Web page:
In various embodiments, network evaluator 508 may be configured to attempt to reconfigure the systems and evaluate the actual effectiveness by observing the roaming performance within the selected network optimization alternatives from network optimization engine 506. In one embodiment, network evaluator 508 may rank the optimization alternatives with respect to the high confidence, high benefit, and/or low-cost metrics (e.g., using an appropriate weighted metric). For example, network evaluator 508 can choose the top-k network alternatives, rewire the network automatically, and observe the roaming performances. Using techniques such as A/B testing, network evaluator 508 may finally decide the best configuration for the given network. Note that additional information can be used for choosing “when” and “how often” to configure the network such that it does not affect the critical events (such as a major meeting or game). The frequency at which re-configuration takes place may also be triggered by other metrics such as the average roaming delays trends, etc. User feedback from output and visualization interface 318 may also be used to enhance this process.

Another component of architecture 500 may be roaming boundary diagnostics engine 510 that is configured to evaluate the network optimization alternatives periodically (e.g., as a periodic batch-job, etc.) and provide alerts via interface 318 about redrawing roaming boundaries before the current boundaries cause significant reduction in roaming experience. In one embodiment, engine 510 may observe the cost and benefit of network rewiring of each component periodically, to create two time series, one for cost and another for benefit. Based on observing several aspects of time-series, such as increasing trend of benefit or reducing trend of cost, roaming boundary diagnostics engine 510 can forecast the cost-benefit of network re-wiring in the future, and alert an administrator via interface 318 beforehand about the proposed rewiring. This provides critical information and time required for the network designers to access the proposed change and take action.

FIG. 8 illustrates an example simplified procedure for redrawing roaming boundaries in a network, in accordance with one or more embodiments described herein. For example, a non-generic, specifically configured device (e.g., device 200) that provides a service may perform procedure 800 by executing stored instructions (e.g., process 248). The procedure 800 may start at step 805, and continues to step 810, where, as described in greater detail above, the service may maintain a mobility path graph for the monitored network. Such a graph may represent roaming transitions between wireless access points in the network by client devices (e.g., by representing APs as graph nodes and roaming transitions as edges).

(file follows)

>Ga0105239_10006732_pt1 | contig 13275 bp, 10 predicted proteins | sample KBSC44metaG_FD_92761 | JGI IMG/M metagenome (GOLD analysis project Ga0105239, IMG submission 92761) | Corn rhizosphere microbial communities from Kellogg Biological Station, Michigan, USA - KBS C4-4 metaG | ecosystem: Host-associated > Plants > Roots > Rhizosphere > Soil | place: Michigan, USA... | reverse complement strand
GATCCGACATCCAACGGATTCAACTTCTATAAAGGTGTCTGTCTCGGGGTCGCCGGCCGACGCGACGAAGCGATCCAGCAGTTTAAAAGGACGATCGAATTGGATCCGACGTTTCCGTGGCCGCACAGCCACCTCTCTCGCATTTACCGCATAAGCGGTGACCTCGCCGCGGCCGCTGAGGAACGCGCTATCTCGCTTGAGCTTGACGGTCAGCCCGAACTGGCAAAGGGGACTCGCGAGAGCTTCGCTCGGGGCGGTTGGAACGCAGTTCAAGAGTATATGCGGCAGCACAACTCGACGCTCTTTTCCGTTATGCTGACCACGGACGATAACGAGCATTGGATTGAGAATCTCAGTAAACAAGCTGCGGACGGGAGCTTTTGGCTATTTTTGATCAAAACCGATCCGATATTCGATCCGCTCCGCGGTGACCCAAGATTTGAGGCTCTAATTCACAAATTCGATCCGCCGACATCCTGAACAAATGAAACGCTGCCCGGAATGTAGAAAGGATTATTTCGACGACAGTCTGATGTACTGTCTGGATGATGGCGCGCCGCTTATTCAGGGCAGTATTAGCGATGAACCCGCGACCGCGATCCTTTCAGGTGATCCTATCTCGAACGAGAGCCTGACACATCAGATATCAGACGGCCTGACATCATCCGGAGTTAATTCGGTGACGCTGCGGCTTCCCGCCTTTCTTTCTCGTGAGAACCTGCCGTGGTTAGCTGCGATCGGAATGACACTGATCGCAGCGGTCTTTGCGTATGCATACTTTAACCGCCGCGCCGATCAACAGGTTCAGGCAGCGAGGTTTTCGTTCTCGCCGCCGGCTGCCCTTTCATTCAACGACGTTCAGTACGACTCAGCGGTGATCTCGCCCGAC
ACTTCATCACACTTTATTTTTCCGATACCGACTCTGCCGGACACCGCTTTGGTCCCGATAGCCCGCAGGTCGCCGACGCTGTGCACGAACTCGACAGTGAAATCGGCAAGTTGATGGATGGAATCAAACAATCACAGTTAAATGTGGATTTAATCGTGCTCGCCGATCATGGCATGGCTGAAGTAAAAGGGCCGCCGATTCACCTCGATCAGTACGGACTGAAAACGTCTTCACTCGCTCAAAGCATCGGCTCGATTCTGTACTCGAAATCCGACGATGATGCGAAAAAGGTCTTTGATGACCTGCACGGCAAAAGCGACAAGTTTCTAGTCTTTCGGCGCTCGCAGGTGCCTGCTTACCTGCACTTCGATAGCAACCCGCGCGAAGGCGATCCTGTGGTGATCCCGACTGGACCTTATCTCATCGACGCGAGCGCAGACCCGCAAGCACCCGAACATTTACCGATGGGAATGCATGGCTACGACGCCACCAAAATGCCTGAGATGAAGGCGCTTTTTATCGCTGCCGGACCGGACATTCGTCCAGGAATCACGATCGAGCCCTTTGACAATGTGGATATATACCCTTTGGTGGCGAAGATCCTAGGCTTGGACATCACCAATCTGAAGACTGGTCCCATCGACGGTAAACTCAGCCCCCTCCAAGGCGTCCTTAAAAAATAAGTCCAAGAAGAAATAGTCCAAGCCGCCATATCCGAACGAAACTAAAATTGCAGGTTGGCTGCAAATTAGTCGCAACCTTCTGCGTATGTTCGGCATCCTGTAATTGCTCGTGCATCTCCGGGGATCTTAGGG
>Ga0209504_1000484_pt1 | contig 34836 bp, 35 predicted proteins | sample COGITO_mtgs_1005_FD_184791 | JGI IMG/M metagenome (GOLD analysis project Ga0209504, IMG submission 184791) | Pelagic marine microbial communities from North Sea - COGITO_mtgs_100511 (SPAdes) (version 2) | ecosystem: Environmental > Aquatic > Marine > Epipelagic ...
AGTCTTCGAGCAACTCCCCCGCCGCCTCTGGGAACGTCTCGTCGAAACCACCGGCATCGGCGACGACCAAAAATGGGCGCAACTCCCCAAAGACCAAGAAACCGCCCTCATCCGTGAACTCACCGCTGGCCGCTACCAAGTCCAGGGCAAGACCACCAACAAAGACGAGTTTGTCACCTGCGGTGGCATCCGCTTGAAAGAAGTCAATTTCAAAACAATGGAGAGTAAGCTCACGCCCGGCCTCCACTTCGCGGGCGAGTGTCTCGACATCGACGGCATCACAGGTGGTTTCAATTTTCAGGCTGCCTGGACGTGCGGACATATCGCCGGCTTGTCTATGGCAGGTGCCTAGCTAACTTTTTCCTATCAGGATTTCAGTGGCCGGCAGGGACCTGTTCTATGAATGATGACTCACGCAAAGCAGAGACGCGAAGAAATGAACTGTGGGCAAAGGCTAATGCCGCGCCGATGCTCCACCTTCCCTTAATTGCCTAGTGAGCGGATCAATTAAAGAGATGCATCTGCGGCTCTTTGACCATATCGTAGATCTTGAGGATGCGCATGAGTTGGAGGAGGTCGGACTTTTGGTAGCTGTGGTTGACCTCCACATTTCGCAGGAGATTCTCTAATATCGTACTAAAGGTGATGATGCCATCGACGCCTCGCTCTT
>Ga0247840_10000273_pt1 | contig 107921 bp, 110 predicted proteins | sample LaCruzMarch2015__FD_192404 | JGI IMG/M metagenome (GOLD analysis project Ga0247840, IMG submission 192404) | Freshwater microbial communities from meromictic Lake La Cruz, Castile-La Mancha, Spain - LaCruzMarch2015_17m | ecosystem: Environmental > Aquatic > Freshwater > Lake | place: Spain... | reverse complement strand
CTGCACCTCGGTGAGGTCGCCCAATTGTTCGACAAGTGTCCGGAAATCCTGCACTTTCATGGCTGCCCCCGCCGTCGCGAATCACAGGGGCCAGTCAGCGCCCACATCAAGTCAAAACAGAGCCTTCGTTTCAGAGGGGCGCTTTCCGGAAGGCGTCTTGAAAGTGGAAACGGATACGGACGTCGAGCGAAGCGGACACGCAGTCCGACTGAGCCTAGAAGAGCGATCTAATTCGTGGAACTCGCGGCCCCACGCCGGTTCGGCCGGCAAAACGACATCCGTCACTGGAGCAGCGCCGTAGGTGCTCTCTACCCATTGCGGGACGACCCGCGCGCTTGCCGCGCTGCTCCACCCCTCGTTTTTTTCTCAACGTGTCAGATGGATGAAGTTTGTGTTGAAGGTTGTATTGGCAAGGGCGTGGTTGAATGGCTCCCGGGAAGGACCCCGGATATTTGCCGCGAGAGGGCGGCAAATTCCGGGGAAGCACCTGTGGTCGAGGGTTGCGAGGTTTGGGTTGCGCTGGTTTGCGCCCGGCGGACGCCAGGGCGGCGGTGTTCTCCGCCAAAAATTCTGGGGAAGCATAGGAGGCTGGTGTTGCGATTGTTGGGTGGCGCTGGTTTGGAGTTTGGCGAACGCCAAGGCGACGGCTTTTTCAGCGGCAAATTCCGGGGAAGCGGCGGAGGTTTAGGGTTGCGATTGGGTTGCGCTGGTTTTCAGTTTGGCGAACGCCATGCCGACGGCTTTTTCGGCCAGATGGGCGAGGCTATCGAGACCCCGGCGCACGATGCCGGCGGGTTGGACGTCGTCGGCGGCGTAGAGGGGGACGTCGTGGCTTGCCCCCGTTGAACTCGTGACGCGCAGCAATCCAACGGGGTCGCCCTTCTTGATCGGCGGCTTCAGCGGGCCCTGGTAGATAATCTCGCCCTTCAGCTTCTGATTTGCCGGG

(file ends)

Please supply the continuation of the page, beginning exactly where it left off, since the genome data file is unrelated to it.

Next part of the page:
At step 815, as detailed above, the service may associate metrics regarding roaming delays to mobility paths in the mobility path graph. For example, the service may associate the metrics with the graph edges, to quantify how the roaming transitions are performing in the network. In various embodiments, these metrics may include, but are not limited to, information regarding the device types that roam, the individual devices that roam, the type of roaming (e.g., L2 roaming, L3 roaming, roaming between APs that have different WLCs/supervisors, etc.), timing information regarding different phases of the roaming (e.g., authentication, DHCP, etc.), and/or any other information regarding the roaming delays experienced in the network.

At step 820, the service may identify a roaming boundary change that is predicted to reduce roaming delays between two or more wireless access points in the network, as described in greater detail above. Notably, and based in part by assessing the metrics regarding roaming delays associated with the mobility paths in the mobility path graph, the service may assess potential reconfigurations/roaming boundary changes and the predicted roaming delay changes that would result. For example, one such change may be to reconfigure the network such that L2 or L3 roaming between two or more APs would now take place as intra-WLC/supervisory device roaming.

At step 825, as detailed above, the service may provide an indication of the identified roaming boundary change to a user interface. For example, the service may notify a network administrator as to the possible reconfiguration/change, as well as the predicted effects of the change, thereby allowing the administrator to decide whether the network change should be made. Alternatively, or in addition thereto, the service may also initiate certain changes automatically (e.g., without user confirmation). Procedure 800 then ends at step 830.